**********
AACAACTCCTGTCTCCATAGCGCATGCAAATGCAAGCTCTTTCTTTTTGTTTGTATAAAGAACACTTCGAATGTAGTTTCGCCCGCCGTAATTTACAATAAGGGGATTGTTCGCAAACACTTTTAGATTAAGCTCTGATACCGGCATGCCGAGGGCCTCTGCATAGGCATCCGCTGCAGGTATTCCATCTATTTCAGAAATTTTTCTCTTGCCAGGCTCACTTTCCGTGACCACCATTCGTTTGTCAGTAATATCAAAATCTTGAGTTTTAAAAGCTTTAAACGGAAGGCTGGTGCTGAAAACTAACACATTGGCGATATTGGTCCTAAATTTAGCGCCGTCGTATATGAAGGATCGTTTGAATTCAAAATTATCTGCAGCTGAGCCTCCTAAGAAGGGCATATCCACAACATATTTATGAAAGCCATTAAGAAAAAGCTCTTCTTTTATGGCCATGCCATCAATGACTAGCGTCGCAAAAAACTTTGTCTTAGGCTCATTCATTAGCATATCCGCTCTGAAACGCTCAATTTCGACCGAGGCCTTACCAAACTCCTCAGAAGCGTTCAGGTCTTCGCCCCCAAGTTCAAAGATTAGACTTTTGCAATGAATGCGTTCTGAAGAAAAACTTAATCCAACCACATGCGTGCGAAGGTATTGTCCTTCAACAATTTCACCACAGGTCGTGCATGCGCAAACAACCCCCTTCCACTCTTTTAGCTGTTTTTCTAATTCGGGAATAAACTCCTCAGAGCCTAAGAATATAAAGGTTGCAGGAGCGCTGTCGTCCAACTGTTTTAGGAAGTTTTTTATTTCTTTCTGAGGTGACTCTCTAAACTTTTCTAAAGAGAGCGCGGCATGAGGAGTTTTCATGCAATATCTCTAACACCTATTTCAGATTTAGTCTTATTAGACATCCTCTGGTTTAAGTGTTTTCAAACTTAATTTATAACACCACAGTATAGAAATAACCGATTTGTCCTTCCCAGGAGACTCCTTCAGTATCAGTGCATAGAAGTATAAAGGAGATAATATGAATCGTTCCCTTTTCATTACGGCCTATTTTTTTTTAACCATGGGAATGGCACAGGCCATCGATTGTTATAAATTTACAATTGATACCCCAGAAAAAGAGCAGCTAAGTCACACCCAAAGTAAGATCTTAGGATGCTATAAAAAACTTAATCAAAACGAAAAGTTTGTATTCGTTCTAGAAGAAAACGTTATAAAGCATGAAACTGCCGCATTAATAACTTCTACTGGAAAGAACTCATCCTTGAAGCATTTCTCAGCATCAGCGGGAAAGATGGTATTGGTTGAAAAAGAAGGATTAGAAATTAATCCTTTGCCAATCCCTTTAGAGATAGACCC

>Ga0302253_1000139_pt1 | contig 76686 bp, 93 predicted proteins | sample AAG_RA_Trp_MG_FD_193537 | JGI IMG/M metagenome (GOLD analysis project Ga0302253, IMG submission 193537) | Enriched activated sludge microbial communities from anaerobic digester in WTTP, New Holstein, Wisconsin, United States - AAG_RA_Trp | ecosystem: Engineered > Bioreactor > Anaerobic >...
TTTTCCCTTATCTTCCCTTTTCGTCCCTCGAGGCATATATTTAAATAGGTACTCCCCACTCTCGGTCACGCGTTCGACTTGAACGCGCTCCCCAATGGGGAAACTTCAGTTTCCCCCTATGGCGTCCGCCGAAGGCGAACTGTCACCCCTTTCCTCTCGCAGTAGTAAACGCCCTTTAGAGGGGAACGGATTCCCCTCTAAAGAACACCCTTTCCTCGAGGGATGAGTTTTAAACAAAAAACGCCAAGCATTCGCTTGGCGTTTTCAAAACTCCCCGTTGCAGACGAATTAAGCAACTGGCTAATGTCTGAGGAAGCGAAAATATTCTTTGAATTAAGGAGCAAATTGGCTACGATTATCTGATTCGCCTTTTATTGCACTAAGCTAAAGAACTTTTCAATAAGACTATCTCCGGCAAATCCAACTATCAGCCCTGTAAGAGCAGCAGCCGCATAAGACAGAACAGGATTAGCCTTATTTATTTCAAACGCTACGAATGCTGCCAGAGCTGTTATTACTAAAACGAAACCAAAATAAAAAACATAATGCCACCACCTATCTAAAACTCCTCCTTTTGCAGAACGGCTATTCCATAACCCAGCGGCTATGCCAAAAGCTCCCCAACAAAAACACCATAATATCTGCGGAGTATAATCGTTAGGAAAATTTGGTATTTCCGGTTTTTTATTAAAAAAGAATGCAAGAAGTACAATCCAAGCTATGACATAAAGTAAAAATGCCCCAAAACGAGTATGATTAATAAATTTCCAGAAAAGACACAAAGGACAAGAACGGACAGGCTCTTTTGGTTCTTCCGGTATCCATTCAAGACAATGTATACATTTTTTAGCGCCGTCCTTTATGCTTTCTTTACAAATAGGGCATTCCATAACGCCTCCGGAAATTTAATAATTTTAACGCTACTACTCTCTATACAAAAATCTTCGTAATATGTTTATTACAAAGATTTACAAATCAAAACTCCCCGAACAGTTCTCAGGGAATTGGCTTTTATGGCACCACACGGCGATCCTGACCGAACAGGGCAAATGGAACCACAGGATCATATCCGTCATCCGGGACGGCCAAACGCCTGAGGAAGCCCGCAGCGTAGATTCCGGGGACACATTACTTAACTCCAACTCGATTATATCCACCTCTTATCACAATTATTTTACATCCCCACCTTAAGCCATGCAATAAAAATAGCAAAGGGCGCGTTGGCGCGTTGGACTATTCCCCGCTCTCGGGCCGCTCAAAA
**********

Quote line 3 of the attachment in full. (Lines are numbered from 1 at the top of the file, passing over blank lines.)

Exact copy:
TTTTCCCTTATCTTCCCTTTTCGTCCCTCGAGGCATATATTTAAATAGGTACTCCCCACTCTCGGTCACGCGTTCGACTTGAACGCGCTCCCCAATGGGGAAACTTCAGTTTCCCCCTATGGCGTCCGCCGAAGGCGAACTGTCACCCCTTTCCTCTCGCAGTAGTAAACGCCCTTTAGAGGGGAACGGATTCCCCTCTAAAGAACACCCTTTCCTCGAGGGATGAGTTTTAAACAAAAAACGCCAAGCATTCGCTTGGCGTTTTCAAAACTCCCCGTTGCAGACGAATTAAGCAACTGGCTAATGTCTGAGGAAGCGAAAATATTCTTTGAATTAAGGAGCAAATTGGCTACGATTATCTGATTCGCCTTTTATTGCACTAAGCTAAAGAACTTTTCAATAAGACTATCTCCGGCAAATCCAACTATCAGCCCTGTAAGAGCAGCAGCCGCATAAGACAGAACAGGATTAGCCTTATTTATTTCAAACGCTACGAATGCTGCCAGAGCTGTTATTACTAAAACGAAACCAAAATAAAAAACATAATGCCACCACCTATCTAAAACTCCTCCTTTTGCAGAACGGCTATTCCATAACCCAGCGGCTATGCCAAAAGCTCCCCAACAAAAACACCATAATATCTGCGGAGTATAATCGTTAGGAAAATTTGGTATTTCCGGTTTTTTATTAAAAAAGAATGCAAGAAGTACAATCCAAGCTATGACATAAAGTAAAAATGCCCCAAAACGAGTATGATTAATAAATTTCCAGAAAAGACACAAAGGACAAGAACGGACAGGCTCTTTTGGTTCTTCCGGTATCCATTCAAGACAATGTATACATTTTTTAGCGCCGTCCTTTATGCTTTCTTTACAAATAGGGCATTCCATAACGCCTCCGGAAATTTAATAATTTTAACGCTACTACTCTCTATACAAAAATCTTCGTAATATGTTTATTACAAAGATTTACAAATCAAAACTCCCCGAACAGTTCTCAGGGAATTGGCTTTTATGGCACCACACGGCGATCCTGACCGAACAGGGCAAATGGAACCACAGGATCATATCCGTCATCCGGGACGGCCAAACGCCTGAGGAAGCCCGCAGCGTAGATTCCGGGGACACATTACTTAACTCCAACTCGATTATATCCACCTCTTATCACAATTATTTTACATCCCCACCTTAAGCCATGCAATAAAAATAGCAAAGGGCGCGTTGGCGCGTTGGACTATTCCCCGCTCTCGGGCCGCTCAAAA